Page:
Rockridge neighborhood patrol

windshield.jpgFor all of the progress I’ve been hearing about at Claremont Middle School, it sounds like a handful of kids are giving it a bad name in the neighborhood — most recently, by flashing a gun on their way home from school.

Below is an e-mail string between Kate Fitzgerald, a homeowner who apparently spotted a group of kids with a gun last Friday, and David Chambliss, principal of Claremont Middle School.

This isn’t the first I’ve heard of friction between Claremont kids and neighbors. Earlier this year, my editor handed me a copy of a letter that Jan Christensen-Heller, of the Christensen Heller Gallery on College Avenue, wrote to the manager of Trader Joe’s. She had met him at Claremont’s Community Day, and urged him to adopt a “zero-tolerance” policy with shoplifting.

“I really love it here,” Christensen-Heller wrote. “However, the aggressive behavior of the middle school children needs to be addressed.” (Last week, the East Bay Express ran a story titled “Middle-School Marauders” about thuggery in Rockridge and other East Bay communities.)

“I think that there is a huge amount of tension between the youth in this city and the public in general,” said Kerry Hamill, the school board member who represents North Oakland and is an at-large candidate for City Council.

Hamill said she is trying to set up a meeting with Oakland police, school district police, Claremont’s principal and local shopowners to figure out how to better supervise the students when school lets out.

Any ideas?

image from the known universe’s site at flickr.com/creativecommons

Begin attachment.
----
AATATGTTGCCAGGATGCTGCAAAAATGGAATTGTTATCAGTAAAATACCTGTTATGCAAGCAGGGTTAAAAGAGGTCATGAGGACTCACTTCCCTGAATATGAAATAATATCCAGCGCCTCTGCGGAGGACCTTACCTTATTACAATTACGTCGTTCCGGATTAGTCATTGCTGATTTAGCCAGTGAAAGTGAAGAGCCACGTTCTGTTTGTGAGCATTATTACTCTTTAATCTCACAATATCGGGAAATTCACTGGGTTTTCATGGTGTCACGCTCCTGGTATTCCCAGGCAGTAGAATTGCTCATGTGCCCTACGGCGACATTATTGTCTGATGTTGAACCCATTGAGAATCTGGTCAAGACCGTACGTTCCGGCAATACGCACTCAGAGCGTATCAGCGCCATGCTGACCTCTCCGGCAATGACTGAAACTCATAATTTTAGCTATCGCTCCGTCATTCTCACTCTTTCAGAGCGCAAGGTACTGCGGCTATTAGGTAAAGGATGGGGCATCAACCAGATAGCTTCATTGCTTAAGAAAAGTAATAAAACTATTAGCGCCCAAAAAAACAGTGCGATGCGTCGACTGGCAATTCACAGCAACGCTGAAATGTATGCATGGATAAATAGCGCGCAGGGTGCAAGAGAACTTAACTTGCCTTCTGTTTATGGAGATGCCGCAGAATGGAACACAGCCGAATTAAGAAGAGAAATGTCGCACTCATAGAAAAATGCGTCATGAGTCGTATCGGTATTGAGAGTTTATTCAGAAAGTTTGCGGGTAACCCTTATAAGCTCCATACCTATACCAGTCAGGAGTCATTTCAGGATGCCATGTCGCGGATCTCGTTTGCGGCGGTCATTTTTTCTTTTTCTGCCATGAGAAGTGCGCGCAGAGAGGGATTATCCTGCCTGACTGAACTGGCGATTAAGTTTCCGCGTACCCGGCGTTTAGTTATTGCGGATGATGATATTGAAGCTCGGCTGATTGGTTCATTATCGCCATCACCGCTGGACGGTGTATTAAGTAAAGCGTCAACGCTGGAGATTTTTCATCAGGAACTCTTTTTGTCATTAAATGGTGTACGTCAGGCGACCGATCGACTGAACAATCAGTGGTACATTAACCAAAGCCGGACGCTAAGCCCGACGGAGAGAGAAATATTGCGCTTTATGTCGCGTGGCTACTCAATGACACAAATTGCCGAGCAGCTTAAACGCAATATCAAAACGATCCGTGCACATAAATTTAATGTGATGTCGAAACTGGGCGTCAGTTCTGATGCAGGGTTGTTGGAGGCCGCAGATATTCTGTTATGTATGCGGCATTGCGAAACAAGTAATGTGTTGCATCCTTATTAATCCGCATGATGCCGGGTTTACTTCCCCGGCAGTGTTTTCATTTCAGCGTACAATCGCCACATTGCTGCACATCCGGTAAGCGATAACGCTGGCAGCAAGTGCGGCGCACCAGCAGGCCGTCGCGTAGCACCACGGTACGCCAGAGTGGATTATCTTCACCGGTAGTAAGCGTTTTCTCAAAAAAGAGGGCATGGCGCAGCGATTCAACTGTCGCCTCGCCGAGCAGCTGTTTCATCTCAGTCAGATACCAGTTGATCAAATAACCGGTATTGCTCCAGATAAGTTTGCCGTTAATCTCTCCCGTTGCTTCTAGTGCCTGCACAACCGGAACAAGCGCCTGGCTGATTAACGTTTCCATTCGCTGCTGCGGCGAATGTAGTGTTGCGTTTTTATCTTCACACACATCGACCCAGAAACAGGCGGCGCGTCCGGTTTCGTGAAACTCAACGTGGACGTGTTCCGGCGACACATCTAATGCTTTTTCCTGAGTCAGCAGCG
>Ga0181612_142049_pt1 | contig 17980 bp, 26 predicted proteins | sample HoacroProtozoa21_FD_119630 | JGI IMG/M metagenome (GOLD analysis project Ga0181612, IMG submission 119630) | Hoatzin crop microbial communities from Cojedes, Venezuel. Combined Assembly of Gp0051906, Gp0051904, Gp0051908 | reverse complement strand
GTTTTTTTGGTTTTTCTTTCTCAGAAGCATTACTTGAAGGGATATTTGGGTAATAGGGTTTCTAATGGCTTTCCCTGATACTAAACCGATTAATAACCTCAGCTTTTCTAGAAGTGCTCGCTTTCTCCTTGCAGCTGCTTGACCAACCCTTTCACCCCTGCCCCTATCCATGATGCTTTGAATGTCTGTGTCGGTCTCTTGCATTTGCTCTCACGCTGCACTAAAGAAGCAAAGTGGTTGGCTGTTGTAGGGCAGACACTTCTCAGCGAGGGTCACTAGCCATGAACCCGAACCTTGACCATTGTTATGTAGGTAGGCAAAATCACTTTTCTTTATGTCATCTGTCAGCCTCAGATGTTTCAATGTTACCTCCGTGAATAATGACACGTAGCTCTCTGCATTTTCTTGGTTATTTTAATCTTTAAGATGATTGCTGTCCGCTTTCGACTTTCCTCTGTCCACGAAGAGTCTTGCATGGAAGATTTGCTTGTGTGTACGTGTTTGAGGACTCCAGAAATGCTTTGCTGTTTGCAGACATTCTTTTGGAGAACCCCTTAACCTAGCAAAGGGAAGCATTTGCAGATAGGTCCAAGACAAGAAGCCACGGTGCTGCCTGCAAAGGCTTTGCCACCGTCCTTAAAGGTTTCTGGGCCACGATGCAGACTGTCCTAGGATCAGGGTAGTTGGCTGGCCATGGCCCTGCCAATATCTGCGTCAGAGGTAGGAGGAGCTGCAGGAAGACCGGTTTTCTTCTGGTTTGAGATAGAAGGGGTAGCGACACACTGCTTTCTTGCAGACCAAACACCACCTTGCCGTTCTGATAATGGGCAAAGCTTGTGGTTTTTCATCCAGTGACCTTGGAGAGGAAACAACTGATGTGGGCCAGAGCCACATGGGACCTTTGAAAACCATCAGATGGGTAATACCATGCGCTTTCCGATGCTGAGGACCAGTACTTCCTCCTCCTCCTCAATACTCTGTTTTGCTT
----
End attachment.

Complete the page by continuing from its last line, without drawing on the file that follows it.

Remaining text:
Subject: Guns at Claremont Middle School
Date: Mon, 5 May 2008 11:25:42 -0700

May 5, 2008

David Chambliss – Principal

Claremont Middle School

5750 College Avenue

Oakland CA 94618

Dear Mr. Chambliss:

Per my voicemail this morning, on Friday, May 2 at approximately 3:45 p.m. I witnessed eight school boys brandish, what appeared to be, a silver automatic handgun at the corner of Forest and Ayala streets.   It appeared that another boy held the clip.  Needless to say, I called the Oakland Police, and they sent patrol cars shortly afterward to look for the boys.

The boys are black/African American, between the ages of 13 and 14 years old.  As a group, they walk home via Forest and Ayala streets practically every day.

Two years ago at approximately the same time of day, I witnessed a group of school boys slash the tires of 14 cars and trucks parked on Forest and Ayala streets.  (The slashings reflected the path by which they walked home.)  The police were called on that occasion, too.  You may remember that I also spoke to you the following day – or the current principal at the time – about that incident.   You said that you were aware of the boys’ identities because one of the boys had been boasting about the knife at school.

Something has got to be done!  For the sake of your students and your neighbors, I encourage you to implement a weapons screening program and/or a locker check program at Claremont Middle School.